US’ silence on Japan’s nuclear-contaminated wastewater dumping shows ugly geopolitics
Published: Mar 12, 2023 09:53 PM
Illustration: Chen Xia/GT

Illustration: Chen Xia/GT

Editor's Note: 

Japan's plan to dump nuclear-contaminated wastewater into the ocean has been strongly condemned by the international community. Nonetheless, Tokyo is still going its own way and speeding up the plan to make the rest of the world pay for it. What harm will Japan's action bring in terms of the environment and international relations? What should relevant parties do to prevent the selfish act of Japan? Global Times (GT) reporter Wang Wenwen talked with Duncan Currie (Currie), who has practiced international law and environmental law for over 35 years, over these issues.

This is the first piece of the series.

Duncan Currie Photo: Courtesy of Currie

Duncan Currie Photo: Courtesy of Currie

GT: What impact will Japan's dumping of its nuclear-contaminated wastewater have on the environment?

Currie: Obviously, we know with the trajectory of the water after the Fukushima earthquake and the initial spills, the water will go into Korean and Chinese waters, as well as into the high seas. But we also know from modeling that in several years, we'll also find the way throughout the North Pacific as well, so interfering with tuna populations and the fishing of Pacific islanders down there. 

The biggest concern is the effect of the radionuclides on the marine environment, and the trouble is that the required studies just have not been done. They need to be done to study the uptake of the organisms over 30 years. It's not just like one dump, because when the International Atomic Energy Agency is doing the research, they focus very much on what's called dose response. It is the cumulative and long-term effects that are of concern.

Decades, at least 30 years of the continuous discharge of radioactivity gives rise to the obvious question of what happens when that gets taken up in the food chains when it settles into the sediments of the deep sea, and then it is taken up by species in the deep sea, and then that goes through the food chain there. 

The other question is what radioactive substances will be there. We know there will be a lot of tritium, and there are different forms of tritium. Organically bound tritium is the one that we're concerned about, and we know very little about it. There's been one study, for example, in Canada, where they did study just the initial results of the uptake of tritium by mussels. They do know that there are harmful effects of the uptake of tritium in the water. That's the single biggest debate, and most of the scientific work around tritium must be done about the atmosphere. 

Again, the work in the marine environment just hasn't been done. I noticed that when China and South Korea asked Japan what studies it has done on the effects of marine organisms, basically, the answer was only three. There should be more like 3,000. You've got to study the organism and the effects of radioactivity on the organism. It takes time, because it is about something very long-term.But then you've got the much more harmful substance, such as the strontium-90 and carbon-14, in particular. The problem is that we don't know how much carbon-14, which is not proposed to be removed, and how much even strontium-90 is going to be in the water. That depends on the efficiency of the treatment process. The concerning thing is that the Japanese government initially was talking about removing it below detectable levels, and then changed that and said below regulatory levels.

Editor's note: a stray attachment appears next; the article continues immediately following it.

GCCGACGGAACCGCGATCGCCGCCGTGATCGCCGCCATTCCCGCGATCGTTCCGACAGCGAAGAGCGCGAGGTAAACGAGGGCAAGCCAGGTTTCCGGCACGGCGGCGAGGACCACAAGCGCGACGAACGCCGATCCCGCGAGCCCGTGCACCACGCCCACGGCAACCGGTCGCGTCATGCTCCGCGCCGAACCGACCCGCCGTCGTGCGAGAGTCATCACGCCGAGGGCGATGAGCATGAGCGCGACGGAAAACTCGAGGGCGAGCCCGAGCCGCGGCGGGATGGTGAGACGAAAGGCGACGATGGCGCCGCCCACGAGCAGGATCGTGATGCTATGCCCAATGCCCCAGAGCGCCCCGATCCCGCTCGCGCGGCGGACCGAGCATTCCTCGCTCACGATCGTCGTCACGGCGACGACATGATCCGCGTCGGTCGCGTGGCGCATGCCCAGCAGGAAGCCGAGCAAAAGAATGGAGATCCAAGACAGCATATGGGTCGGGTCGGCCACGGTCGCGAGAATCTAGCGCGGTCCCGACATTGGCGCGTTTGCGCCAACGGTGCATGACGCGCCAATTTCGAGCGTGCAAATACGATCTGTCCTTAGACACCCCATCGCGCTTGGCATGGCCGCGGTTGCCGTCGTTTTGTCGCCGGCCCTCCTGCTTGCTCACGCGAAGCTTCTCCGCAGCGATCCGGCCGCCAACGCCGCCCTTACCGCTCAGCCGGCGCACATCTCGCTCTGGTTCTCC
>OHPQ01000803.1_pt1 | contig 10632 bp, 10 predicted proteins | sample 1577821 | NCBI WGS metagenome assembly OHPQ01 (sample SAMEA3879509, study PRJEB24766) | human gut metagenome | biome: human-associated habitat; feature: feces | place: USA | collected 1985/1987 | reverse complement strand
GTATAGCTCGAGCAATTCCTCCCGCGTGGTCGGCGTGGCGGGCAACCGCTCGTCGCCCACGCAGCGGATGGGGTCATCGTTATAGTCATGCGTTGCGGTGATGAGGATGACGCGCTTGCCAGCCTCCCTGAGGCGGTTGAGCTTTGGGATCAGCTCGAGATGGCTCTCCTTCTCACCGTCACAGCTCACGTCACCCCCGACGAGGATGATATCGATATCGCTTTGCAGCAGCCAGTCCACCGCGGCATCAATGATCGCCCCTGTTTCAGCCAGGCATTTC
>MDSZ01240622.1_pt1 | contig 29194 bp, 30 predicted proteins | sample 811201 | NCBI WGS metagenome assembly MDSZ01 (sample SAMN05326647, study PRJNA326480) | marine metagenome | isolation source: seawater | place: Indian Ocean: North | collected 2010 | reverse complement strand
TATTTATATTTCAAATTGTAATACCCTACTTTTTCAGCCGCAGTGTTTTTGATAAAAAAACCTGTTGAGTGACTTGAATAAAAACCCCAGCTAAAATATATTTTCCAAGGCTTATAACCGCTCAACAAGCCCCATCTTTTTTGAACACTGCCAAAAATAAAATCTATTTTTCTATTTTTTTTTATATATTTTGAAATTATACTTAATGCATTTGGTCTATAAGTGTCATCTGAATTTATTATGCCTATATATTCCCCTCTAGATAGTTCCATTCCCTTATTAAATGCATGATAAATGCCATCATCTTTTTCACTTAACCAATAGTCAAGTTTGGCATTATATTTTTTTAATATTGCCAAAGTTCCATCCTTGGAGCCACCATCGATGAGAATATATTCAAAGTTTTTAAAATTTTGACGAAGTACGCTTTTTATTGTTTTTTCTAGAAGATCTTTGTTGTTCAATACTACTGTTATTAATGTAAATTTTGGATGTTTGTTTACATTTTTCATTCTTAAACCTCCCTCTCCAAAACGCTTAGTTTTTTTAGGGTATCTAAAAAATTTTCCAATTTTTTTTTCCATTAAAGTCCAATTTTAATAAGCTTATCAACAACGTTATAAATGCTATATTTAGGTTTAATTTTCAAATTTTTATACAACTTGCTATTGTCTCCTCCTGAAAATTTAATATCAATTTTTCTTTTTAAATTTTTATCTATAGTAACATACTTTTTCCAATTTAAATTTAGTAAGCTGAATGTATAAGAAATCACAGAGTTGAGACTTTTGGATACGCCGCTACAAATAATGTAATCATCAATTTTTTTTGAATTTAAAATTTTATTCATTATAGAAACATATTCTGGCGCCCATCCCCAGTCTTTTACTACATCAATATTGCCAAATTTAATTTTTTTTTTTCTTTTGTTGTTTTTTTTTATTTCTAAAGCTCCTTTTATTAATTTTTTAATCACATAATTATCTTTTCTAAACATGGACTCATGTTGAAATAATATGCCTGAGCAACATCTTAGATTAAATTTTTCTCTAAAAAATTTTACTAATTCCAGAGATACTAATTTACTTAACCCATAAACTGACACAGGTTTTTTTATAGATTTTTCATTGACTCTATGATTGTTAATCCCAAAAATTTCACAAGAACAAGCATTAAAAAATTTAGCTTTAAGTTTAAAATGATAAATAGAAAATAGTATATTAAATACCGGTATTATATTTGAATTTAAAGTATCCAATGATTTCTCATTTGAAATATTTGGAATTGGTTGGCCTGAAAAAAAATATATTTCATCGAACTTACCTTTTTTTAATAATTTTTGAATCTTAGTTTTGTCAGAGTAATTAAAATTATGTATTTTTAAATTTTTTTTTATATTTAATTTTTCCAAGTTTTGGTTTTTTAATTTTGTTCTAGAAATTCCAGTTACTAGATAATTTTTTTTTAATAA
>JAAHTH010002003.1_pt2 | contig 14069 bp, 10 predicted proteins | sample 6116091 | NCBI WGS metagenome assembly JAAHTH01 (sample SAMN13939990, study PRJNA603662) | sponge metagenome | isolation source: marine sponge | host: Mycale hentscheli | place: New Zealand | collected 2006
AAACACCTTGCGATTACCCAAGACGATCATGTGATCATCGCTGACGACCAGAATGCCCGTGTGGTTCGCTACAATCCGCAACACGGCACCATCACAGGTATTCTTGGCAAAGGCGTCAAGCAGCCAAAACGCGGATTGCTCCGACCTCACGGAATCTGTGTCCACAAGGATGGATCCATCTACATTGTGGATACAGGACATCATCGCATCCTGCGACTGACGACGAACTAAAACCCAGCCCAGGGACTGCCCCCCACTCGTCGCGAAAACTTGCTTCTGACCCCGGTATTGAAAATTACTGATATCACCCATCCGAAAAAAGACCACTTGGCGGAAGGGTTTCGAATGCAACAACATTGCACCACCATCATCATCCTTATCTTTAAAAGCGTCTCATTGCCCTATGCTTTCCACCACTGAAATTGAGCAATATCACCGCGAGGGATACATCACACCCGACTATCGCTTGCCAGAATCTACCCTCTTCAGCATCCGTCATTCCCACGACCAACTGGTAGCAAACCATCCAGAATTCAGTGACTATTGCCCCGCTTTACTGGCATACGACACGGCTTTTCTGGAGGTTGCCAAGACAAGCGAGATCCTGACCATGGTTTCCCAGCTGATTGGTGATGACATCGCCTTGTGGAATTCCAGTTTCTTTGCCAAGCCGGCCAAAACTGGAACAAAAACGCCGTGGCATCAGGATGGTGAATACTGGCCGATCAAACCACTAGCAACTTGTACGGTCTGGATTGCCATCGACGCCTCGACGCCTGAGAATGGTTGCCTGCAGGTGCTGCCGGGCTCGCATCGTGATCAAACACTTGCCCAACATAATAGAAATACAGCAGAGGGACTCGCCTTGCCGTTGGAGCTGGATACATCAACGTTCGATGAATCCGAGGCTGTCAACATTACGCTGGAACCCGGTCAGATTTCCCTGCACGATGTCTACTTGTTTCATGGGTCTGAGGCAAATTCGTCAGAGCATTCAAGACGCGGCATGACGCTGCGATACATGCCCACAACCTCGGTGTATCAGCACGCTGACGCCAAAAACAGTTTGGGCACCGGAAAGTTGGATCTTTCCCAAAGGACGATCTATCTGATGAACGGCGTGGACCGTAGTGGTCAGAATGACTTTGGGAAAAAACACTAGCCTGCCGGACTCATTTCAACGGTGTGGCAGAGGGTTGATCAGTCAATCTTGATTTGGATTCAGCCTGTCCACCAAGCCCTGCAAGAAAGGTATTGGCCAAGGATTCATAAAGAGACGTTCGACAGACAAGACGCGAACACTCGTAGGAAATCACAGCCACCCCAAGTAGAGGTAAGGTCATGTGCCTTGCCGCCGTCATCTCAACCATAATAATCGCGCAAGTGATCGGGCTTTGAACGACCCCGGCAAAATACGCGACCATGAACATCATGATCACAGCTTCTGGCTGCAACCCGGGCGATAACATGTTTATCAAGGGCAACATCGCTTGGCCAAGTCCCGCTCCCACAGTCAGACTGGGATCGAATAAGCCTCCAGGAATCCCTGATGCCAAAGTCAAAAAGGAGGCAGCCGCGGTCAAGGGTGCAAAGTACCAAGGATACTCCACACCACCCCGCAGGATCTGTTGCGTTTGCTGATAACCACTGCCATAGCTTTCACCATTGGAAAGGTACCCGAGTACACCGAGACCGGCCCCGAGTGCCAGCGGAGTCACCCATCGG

That is a real concern. The point is what the effect of these substances on the marine environment is. We do know that the earlier tests of the ALPS system weren't encouraging. A lot of the water had to be treated again. 

There are also the effects on fisheries. Some studies have shown, for example, in South Korea, the vast majority of consumers said they would not buy fish that has been irradiated by the Japanese radiation. For fishermen employed in the Korean fishing industry, that's a real concern for the livelihood of the fishing industry. And that doesn't depend on whether or not the specific fish that they sell is going to be radioactive. If the public stop buying the fish, you're harmed by such a decision, whether it is radioactive or not. 

So there are a number of different effects, but the bottom line is what Japan is doing is it's passing on the damage from itself to the ocean and to other countries and other peoples.

GT: Why does Japan insist on dumping the wastewater despite opposition from many countries?

Currie: There are alternatives, such as they could buy or acquire more land and then build more storage tanks. We know that tritium has a short half-life of about 12 years, so that if you can store it for one decade or two decades, the radiation goes down a lot. That's a very viable alternative. This is the most sensible one.